Barnes spoke to senior Imagineering executive Jon Snoddy about Groot. Snoddy said, “A new trend that is coming into our animatronics is a level of intelligence. More believable. More outrageous. This guy represents our future. It’s part of how we stay relevant.”
Since Walt Disney’s first audio-animatronics were introduced in the 1960s, technology has come a long way, and Disney is working to keep their parks and experiences up-to-date.
Robots like Walt Disney Imagineering’s Groot will theoretically walk among guests. They won’t replace human performers, but will fill in where humans can’t, such as with characters like Groot or Baby Yoda (Grogu).
A recent example of Disney’s advanced robots in action is the Spider-Man “stuntronic” introduced in Avengers Campus at Disney California Adventure. This robot took three years to create and is made of 95 pounds of microprocessors, 3-D printed plastic, gyroscopes, accelerometers, aluminum, and more to make it swing around realistically.
“We want to create incredible experiences outside of a show box,” senior Imagineering executive Leslie Evans said of ride buildings. “To me, that’s going to be next level. These aren’t just parks. They are inhabited places.”
In the case of Groot, the goal is for him to be able to make choices when met with the unexpected instead of just performing a pre-programmed action. Animators and engineers use custom software to design behaviors and emotions in the robot.
“And all of this technology must disappear,” Evans said, “which takes a crazy amount of engineering. We don’t want anyone thinking, ‘That’s the most sophisticated robot I have ever encountered.’ It has to be: ‘Look! It’s Groot!'”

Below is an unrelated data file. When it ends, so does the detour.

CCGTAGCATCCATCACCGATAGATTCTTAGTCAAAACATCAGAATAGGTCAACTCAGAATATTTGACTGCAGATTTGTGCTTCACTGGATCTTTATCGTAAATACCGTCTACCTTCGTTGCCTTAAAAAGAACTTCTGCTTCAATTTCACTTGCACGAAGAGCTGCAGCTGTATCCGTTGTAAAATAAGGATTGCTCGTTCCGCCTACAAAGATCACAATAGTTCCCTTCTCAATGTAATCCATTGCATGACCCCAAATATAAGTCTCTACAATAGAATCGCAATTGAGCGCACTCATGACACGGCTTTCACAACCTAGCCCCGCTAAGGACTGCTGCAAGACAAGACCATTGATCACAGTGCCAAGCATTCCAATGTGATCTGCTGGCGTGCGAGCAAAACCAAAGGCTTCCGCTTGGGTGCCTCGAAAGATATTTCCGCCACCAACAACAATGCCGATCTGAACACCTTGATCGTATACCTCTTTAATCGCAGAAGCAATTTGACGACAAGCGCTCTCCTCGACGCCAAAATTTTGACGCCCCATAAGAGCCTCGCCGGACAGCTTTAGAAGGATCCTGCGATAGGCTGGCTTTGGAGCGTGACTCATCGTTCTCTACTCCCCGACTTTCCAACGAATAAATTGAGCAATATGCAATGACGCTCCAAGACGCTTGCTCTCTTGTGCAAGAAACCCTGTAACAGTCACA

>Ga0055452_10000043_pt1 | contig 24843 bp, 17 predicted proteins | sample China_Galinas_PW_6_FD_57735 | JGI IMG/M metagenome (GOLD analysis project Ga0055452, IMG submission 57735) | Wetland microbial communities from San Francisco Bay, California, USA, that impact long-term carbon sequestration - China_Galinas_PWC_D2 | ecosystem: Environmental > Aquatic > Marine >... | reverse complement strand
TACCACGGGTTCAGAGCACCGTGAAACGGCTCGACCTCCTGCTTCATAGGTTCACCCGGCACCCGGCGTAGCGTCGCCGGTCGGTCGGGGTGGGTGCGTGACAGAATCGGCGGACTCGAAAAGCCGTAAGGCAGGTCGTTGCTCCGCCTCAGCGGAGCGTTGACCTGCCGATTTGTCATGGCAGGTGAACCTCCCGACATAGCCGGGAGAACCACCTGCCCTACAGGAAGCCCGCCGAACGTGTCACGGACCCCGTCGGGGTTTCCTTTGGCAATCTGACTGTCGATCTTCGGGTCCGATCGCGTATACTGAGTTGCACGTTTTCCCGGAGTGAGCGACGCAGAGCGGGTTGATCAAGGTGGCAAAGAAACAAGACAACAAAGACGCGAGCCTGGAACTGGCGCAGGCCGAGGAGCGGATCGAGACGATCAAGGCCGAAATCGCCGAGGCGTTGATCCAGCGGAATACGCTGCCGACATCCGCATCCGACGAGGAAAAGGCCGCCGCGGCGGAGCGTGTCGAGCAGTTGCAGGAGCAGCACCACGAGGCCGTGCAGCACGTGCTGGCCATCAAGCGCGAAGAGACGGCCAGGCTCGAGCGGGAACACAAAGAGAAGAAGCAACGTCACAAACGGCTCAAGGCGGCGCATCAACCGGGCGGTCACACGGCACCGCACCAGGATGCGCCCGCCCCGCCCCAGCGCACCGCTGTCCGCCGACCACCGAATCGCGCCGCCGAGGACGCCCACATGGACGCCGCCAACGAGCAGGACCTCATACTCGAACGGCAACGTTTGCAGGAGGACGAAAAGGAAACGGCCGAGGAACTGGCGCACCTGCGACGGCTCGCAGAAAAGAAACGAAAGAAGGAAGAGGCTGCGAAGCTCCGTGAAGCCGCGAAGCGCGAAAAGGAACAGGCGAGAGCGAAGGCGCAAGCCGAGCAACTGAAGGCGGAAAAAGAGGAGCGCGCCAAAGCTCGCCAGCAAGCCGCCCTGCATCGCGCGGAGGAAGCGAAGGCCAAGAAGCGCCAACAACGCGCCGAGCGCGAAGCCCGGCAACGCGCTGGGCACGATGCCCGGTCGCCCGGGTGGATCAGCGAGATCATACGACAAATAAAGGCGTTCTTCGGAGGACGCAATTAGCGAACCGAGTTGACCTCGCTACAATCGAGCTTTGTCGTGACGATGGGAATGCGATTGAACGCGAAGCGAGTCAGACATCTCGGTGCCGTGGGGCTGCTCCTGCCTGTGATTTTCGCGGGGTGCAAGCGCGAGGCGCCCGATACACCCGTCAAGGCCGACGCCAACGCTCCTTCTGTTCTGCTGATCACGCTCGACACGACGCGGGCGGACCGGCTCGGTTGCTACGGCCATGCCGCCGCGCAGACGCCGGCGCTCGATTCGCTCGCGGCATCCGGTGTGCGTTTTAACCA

Project Kiwi will be moving to a playtest stage soon, which means Groot will make an appearance at a theme park to test his abilities and gather guest feedback.
Barnes also learned about Project Exo, a similar Walt Disney Imagineering project. Project Exo also strives to bring incredible characters to life — but with a sophisticated full-body exoskeleton instead of a robot. These exoskeletons could be used to bring the Incredible Hulk or similar giant characters to life for guest interactions.
In the photo above, Richard-Alexandre Peloquin has a costume-like piece resembling the feet of a Wampa from “Star Wars.” Jonathan Becker is standing on advanced stilts.
Asya Cara Peña, a ride development engineer, explained that these exoskeletons are being created to counteract gravity itself. A human wouldn’t be able to wear a Hulk costume weighing almost 40 pounds as they would clothes, so the weight needs to be redirected to the ground.
“But it also needs to look natural and believable,” Peña said. “And it has to be something that different performers of different body types with different gaits can slip into with identical results.”
“The challenge is to not just have a big idea,” Becker said after almost falling over, “but to get it all the way to the park.”
Watch the Spider-Man “stuntronic” (alongside a human performer) in action below.